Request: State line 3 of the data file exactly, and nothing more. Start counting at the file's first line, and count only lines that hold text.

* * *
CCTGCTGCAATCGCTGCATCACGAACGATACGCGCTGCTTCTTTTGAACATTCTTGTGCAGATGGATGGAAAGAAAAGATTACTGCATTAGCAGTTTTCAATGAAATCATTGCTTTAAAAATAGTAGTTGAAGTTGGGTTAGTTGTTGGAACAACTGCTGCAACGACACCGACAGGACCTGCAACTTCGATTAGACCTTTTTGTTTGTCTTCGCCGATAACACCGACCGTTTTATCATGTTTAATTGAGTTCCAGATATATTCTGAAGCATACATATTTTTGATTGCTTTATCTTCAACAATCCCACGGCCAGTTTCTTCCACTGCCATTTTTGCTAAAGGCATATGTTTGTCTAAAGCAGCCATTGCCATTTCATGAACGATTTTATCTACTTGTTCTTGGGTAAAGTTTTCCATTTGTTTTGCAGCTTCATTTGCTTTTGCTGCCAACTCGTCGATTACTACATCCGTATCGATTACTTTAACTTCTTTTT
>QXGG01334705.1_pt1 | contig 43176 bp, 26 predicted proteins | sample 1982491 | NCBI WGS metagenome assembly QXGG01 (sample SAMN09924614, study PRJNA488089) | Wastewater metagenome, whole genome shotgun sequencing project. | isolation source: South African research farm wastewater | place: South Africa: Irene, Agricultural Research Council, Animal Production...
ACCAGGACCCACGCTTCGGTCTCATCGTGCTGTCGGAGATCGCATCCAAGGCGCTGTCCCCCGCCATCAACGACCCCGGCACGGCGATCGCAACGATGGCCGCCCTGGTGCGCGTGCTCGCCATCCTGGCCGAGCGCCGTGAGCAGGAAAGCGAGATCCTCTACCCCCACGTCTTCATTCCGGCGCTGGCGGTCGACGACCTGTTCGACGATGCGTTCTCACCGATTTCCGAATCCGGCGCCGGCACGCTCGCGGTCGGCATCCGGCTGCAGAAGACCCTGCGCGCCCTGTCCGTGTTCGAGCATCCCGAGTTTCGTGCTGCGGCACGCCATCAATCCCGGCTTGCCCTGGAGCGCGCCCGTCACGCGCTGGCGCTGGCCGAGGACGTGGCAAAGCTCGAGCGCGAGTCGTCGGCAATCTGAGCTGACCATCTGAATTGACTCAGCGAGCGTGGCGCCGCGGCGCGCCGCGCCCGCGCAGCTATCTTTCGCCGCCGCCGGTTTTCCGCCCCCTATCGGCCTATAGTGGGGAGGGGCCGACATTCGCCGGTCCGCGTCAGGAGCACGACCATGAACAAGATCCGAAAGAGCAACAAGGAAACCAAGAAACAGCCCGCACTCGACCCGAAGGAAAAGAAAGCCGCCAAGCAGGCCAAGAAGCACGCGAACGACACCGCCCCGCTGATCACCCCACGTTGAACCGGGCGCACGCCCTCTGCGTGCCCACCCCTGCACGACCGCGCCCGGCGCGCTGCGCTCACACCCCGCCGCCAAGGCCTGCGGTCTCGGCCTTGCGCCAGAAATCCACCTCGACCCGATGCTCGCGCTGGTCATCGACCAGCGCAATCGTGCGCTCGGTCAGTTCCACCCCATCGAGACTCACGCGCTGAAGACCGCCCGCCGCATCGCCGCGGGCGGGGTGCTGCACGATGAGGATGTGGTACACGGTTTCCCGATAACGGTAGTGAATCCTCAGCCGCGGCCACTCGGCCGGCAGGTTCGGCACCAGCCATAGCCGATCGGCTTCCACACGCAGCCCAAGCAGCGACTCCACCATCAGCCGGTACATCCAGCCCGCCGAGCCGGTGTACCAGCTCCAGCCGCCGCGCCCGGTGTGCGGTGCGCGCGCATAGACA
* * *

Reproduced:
ACCAGGACCCACGCTTCGGTCTCATCGTGCTGTCGGAGATCGCATCCAAGGCGCTGTCCCCCGCCATCAACGACCCCGGCACGGCGATCGCAACGATGGCCGCCCTGGTGCGCGTGCTCGCCATCCTGGCCGAGCGCCGTGAGCAGGAAAGCGAGATCCTCTACCCCCACGTCTTCATTCCGGCGCTGGCGGTCGACGACCTGTTCGACGATGCGTTCTCACCGATTTCCGAATCCGGCGCCGGCACGCTCGCGGTCGGCATCCGGCTGCAGAAGACCCTGCGCGCCCTGTCCGTGTTCGAGCATCCCGAGTTTCGTGCTGCGGCACGCCATCAATCCCGGCTTGCCCTGGAGCGCGCCCGTCACGCGCTGGCGCTGGCCGAGGACGTGGCAAAGCTCGAGCGCGAGTCGTCGGCAATCTGAGCTGACCATCTGAATTGACTCAGCGAGCGTGGCGCCGCGGCGCGCCGCGCCCGCGCAGCTATCTTTCGCCGCCGCCGGTTTTCCGCCCCCTATCGGCCTATAGTGGGGAGGGGCCGACATTCGCCGGTCCGCGTCAGGAGCACGACCATGAACAAGATCCGAAAGAGCAACAAGGAAACCAAGAAACAGCCCGCACTCGACCCGAAGGAAAAGAAAGCCGCCAAGCAGGCCAAGAAGCACGCGAACGACACCGCCCCGCTGATCACCCCACGTTGAACCGGGCGCACGCCCTCTGCGTGCCCACCCCTGCACGACCGCGCCCGGCGCGCTGCGCTCACACCCCGCCGCCAAGGCCTGCGGTCTCGGCCTTGCGCCAGAAATCCACCTCGACCCGATGCTCGCGCTGGTCATCGACCAGCGCAATCGTGCGCTCGGTCAGTTCCACCCCATCGAGACTCACGCGCTGAAGACCGCCCGCCGCATCGCCGCGGGCGGGGTGCTGCACGATGAGGATGTGGTACACGGTTTCCCGATAACGGTAGTGAATCCTCAGCCGCGGCCACTCGGCCGGCAGGTTCGGCACCAGCCATAGCCGATCGGCTTCCACACGCAGCCCAAGCAGCGACTCCACCATCAGCCGGTACATCCAGCCCGCCGAGCCGGTGTACCAGCTCCAGCCGCCGCGCCCGGTGTGCGGTGCGCGCGCATAGACA